The New Hampshire media kicked off the New Year with articles bemoaning New Hampshire’s lack of a state-mandated minimum wage. “NH’s minimum wage stands out as lowest in New England,” was the SeacoastOnline’s headline. At NHPR, it was “Between Massachusetts And New Hampshire, Gap In Minimum Wage Tops $6.”

And like so much Granite State media coverage of the issue, it misses the most significant fact about income, wages and poverty in the Granite State: Income is high and poverty is low — without a minimum wage.

More to the point, in 2019 New Hampshire had both no minimum age and the lowest poverty rate in the U.S.

New Hampshire doesn’t have a state minimum wage law, thanks to Gov. Chris Sununu’s veto pen. As a result, the state defaults to the federal minimum wage of $7.25.

But New Hampshire also has the eighth-highest median household income in the country and the third highest in New England. Advocates of increasing the minimum wage sometimes push back on this number, saying it includes income for retirees and investors, not just wages.

But the average wage in New Hampshire is the 17th highest in the U.S.– not bad– and it’s the third highest in the region.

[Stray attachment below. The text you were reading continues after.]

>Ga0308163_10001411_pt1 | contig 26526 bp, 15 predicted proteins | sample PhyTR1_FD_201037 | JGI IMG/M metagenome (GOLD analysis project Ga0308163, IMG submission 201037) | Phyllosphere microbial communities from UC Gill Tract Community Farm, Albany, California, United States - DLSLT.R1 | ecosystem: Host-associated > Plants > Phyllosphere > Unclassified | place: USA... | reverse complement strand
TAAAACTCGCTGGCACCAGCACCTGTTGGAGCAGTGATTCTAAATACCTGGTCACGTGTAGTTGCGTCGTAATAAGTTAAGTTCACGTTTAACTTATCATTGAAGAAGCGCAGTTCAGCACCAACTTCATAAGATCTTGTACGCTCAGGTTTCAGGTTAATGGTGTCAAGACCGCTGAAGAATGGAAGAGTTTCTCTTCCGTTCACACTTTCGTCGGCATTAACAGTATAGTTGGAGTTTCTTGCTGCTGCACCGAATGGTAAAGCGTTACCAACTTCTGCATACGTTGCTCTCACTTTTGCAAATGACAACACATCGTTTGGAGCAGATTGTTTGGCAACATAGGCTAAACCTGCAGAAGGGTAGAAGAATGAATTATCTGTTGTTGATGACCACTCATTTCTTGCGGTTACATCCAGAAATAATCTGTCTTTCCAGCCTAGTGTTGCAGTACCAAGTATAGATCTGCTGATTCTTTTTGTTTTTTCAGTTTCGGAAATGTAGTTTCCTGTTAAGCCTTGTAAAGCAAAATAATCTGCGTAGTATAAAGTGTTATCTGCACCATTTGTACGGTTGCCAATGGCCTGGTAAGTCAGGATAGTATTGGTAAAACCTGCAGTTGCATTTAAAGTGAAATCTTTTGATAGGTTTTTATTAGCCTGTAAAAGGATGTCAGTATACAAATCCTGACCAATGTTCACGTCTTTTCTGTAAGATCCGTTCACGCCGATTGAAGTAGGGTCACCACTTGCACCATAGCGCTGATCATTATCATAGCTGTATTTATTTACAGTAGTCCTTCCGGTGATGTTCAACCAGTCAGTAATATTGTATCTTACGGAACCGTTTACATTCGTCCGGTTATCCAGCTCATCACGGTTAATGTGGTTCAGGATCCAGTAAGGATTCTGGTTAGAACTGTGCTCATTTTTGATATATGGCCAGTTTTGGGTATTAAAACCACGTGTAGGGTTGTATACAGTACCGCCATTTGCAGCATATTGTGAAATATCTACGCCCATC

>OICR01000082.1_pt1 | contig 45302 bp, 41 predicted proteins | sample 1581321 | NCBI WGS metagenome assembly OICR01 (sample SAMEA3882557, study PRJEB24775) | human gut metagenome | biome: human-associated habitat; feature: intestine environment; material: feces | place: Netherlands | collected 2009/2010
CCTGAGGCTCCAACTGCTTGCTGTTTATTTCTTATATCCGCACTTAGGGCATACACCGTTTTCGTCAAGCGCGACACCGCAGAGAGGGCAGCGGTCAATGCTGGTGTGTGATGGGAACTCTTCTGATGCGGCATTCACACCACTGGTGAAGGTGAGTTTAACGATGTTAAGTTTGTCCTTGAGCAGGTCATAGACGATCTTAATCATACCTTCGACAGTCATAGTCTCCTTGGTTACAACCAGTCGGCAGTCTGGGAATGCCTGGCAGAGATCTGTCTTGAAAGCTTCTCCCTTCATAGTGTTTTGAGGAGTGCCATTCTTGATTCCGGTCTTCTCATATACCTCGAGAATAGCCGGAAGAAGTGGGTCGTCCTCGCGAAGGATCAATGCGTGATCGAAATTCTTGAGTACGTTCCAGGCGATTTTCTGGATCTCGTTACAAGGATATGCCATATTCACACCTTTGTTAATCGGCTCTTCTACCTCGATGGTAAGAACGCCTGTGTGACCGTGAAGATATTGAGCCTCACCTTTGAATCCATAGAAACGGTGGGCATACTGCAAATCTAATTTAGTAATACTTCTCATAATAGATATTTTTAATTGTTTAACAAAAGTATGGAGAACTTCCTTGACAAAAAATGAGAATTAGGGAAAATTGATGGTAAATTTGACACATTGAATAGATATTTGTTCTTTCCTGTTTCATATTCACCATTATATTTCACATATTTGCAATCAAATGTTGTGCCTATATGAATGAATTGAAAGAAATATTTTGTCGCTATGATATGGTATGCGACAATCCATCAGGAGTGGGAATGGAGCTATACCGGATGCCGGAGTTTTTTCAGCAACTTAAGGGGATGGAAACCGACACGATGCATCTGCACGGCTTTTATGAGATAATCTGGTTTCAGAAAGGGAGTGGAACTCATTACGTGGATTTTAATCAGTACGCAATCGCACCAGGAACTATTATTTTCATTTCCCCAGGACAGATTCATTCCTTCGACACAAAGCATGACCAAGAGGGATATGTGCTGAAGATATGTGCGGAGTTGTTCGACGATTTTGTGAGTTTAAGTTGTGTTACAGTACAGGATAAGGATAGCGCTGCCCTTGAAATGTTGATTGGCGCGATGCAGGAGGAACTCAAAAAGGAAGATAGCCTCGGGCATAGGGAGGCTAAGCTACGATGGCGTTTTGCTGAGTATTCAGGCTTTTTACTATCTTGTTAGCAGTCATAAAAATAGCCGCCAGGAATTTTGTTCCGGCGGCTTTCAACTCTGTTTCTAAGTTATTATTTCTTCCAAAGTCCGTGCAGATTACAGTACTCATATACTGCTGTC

The lowest poverty rate, among the highest incomes and above-average wages. All without a minimum wage, and none of these facts are. mentioned in these new reports.

Credit to the Seacoast article for at least including a basic fact almost never reported in these stories: the number of Granite Staters who actually work for minimum wage: 8,000, or 0.01 percent of the state’s workforce.

Several of the business owners quoted in that story noted that not only do they pay more than minimum wage, but they don’t know any employers who pay $7.25 an hour.

“I really don’t,” said Karen Weston, Dover’s former mayor and the former co-owner of Janetos Market. “You pay more than the minimum wage because you have to take and do what the market bears.”

So if nobody works for minimum wage, and the market is already paying well above it, and you’ve got the lowest poverty rate in the country — what’s the point of highlighting the issue?

“Fight for $15!” is a popular progressive slogan. The facts, particularly in New Hampshire, show the fight for higher wages has already been won — and without a government mandate.

 

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